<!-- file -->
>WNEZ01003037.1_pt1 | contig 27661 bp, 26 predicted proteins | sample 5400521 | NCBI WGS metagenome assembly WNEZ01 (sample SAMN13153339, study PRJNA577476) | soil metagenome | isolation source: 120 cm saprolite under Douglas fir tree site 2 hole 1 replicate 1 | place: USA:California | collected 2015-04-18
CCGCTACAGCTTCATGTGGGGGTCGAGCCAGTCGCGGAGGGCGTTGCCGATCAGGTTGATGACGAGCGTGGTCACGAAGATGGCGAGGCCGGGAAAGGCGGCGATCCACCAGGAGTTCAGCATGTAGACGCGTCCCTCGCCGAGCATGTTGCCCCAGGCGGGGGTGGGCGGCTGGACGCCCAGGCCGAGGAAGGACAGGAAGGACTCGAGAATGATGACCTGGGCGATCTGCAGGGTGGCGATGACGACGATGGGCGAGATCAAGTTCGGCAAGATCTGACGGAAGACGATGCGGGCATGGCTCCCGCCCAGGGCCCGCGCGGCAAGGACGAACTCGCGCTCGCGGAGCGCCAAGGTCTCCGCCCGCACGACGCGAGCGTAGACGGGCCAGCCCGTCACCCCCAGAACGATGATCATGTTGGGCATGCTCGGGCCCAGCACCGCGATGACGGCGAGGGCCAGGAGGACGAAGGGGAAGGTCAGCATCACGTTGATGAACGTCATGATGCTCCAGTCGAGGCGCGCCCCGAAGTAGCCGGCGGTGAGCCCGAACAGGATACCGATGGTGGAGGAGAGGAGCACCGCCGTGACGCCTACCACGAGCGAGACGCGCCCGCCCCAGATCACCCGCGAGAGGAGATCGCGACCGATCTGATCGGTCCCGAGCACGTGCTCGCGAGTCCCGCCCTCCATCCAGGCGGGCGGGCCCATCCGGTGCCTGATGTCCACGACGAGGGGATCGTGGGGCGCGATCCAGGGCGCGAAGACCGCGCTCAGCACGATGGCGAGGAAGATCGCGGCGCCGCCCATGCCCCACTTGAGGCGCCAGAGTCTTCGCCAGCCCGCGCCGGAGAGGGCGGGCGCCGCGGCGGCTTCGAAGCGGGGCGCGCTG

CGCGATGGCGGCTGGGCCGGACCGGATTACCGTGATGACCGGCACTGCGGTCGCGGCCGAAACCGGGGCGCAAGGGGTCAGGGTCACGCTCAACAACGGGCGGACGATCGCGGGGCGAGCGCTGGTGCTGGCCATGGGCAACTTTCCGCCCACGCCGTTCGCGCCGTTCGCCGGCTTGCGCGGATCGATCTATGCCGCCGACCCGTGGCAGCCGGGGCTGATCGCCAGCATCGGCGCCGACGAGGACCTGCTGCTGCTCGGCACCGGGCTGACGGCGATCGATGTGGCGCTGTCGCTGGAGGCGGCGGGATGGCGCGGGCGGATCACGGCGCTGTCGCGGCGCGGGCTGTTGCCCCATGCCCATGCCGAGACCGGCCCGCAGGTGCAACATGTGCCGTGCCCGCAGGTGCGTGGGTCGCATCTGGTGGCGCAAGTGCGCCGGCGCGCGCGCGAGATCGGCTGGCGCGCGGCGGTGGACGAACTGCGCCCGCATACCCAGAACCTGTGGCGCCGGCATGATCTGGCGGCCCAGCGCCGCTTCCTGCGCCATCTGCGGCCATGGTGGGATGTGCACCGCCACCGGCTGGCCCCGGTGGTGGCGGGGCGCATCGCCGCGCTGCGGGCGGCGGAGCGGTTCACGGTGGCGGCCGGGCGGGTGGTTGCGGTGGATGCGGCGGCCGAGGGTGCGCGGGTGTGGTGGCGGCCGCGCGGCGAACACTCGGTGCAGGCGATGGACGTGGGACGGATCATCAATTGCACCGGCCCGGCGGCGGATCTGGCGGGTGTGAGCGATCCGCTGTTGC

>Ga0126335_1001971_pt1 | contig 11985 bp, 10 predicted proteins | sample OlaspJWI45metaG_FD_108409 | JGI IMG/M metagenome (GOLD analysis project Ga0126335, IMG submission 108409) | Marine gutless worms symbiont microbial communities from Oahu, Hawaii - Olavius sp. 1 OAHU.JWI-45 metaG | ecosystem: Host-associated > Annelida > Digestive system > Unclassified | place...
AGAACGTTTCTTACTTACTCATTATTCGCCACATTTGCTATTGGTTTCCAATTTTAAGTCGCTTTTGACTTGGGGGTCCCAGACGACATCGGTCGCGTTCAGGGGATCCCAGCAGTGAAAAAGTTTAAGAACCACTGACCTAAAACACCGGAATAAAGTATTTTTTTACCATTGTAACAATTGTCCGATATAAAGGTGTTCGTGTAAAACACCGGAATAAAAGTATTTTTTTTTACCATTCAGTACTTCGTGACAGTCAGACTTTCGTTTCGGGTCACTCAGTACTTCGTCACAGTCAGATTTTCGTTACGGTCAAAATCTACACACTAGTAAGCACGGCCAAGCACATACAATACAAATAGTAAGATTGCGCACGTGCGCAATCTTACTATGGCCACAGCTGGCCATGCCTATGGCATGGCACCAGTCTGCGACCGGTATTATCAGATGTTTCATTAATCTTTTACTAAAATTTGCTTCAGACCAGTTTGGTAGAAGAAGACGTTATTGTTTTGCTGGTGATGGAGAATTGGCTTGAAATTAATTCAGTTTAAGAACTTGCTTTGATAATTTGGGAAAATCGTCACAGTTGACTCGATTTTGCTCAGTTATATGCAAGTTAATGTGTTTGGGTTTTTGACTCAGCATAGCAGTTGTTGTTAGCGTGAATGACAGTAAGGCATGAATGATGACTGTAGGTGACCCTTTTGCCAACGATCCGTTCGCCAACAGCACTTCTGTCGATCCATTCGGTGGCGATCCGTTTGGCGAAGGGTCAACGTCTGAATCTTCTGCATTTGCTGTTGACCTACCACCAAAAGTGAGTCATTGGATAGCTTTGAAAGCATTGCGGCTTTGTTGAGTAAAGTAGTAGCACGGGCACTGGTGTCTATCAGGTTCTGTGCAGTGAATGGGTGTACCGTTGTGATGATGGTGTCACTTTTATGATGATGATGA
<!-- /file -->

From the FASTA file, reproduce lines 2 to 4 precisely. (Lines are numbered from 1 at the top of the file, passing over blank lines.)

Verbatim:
CCGCTACAGCTTCATGTGGGGGTCGAGCCAGTCGCGGAGGGCGTTGCCGATCAGGTTGATGACGAGCGTGGTCACGAAGATGGCGAGGCCGGGAAAGGCGGCGATCCACCAGGAGTTCAGCATGTAGACGCGTCCCTCGCCGAGCATGTTGCCCCAGGCGGGGGTGGGCGGCTGGACGCCCAGGCCGAGGAAGGACAGGAAGGACTCGAGAATGATGACCTGGGCGATCTGCAGGGTGGCGATGACGACGATGGGCGAGATCAAGTTCGGCAAGATCTGACGGAAGACGATGCGGGCATGGCTCCCGCCCAGGGCCCGCGCGGCAAGGACGAACTCGCGCTCGCGGAGCGCCAAGGTCTCCGCCCGCACGACGCGAGCGTAGACGGGCCAGCCCGTCACCCCCAGAACGATGATCATGTTGGGCATGCTCGGGCCCAGCACCGCGATGACGGCGAGGGCCAGGAGGACGAAGGGGAAGGTCAGCATCACGTTGATGAACGTCATGATGCTCCAGTCGAGGCGCGCCCCGAAGTAGCCGGCGGTGAGCCCGAACAGGATACCGATGGTGGAGGAGAGGAGCACCGCCGTGACGCCTACCACGAGCGAGACGCGCCCGCCCCAGATCACCCGCGAGAGGAGATCGCGACCGATCTGATCGGTCCCGAGCACGTGCTCGCGAGTCCCGCCCTCCATCCAGGCGGGCGGGCCCATCCGGTGCCTGATGTCCACGACGAGGGGATCGTGGGGCGCGATCCAGGGCGCGAAGACCGCGCTCAGCACGATGGCGAGGAAGATCGCGGCGCCGCCCATGCCCCACTTGAGGCGCCAGAGTCTTCGCCAGCCCGCGCCGGAGAGGGCGGGCGCCGCGGCGGCTTCGAAGCGGGGCGCGCTG

CGCGATGGCGGCTGGGCCGGACCGGATTACCGTGATGACCGGCACTGCGGTCGCGGCCGAAACCGGGGCGCAAGGGGTCAGGGTCACGCTCAACAACGGGCGGACGATCGCGGGGCGAGCGCTGGTGCTGGCCATGGGCAACTTTCCGCCCACGCCGTTCGCGCCGTTCGCCGGCTTGCGCGGATCGATCTATGCCGCCGACCCGTGGCAGCCGGGGCTGATCGCCAGCATCGGCGCCGACGAGGACCTGCTGCTGCTCGGCACCGGGCTGACGGCGATCGATGTGGCGCTGTCGCTGGAGGCGGCGGGATGGCGCGGGCGGATCACGGCGCTGTCGCGGCGCGGGCTGTTGCCCCATGCCCATGCCGAGACCGGCCCGCAGGTGCAACATGTGCCGTGCCCGCAGGTGCGTGGGTCGCATCTGGTGGCGCAAGTGCGCCGGCGCGCGCGCGAGATCGGCTGGCGCGCGGCGGTGGACGAACTGCGCCCGCATACCCAGAACCTGTGGCGCCGGCATGATCTGGCGGCCCAGCGCCGCTTCCTGCGCCATCTGCGGCCATGGTGGGATGTGCACCGCCACCGGCTGGCCCCGGTGGTGGCGGGGCGCATCGCCGCGCTGCGGGCGGCGGAGCGGTTCACGGTGGCGGCCGGGCGGGTGGTTGCGGTGGATGCGGCGGCCGAGGGTGCGCGGGTGTGGTGGCGGCCGCGCGGCGAACACTCGGTGCAGGCGATGGACGTGGGACGGATCATCAATTGCACCGGCCCGGCGGCGGATCTGGCGGGTGTGAGCGATCCGCTGTTGC

>Ga0126335_1001971_pt1 | contig 11985 bp, 10 predicted proteins | sample OlaspJWI45metaG_FD_108409 | JGI IMG/M metagenome (GOLD analysis project Ga0126335, IMG submission 108409) | Marine gutless worms symbiont microbial communities from Oahu, Hawaii - Olavius sp. 1 OAHU.JWI-45 metaG | ecosystem: Host-associated > Annelida > Digestive system > Unclassified | place...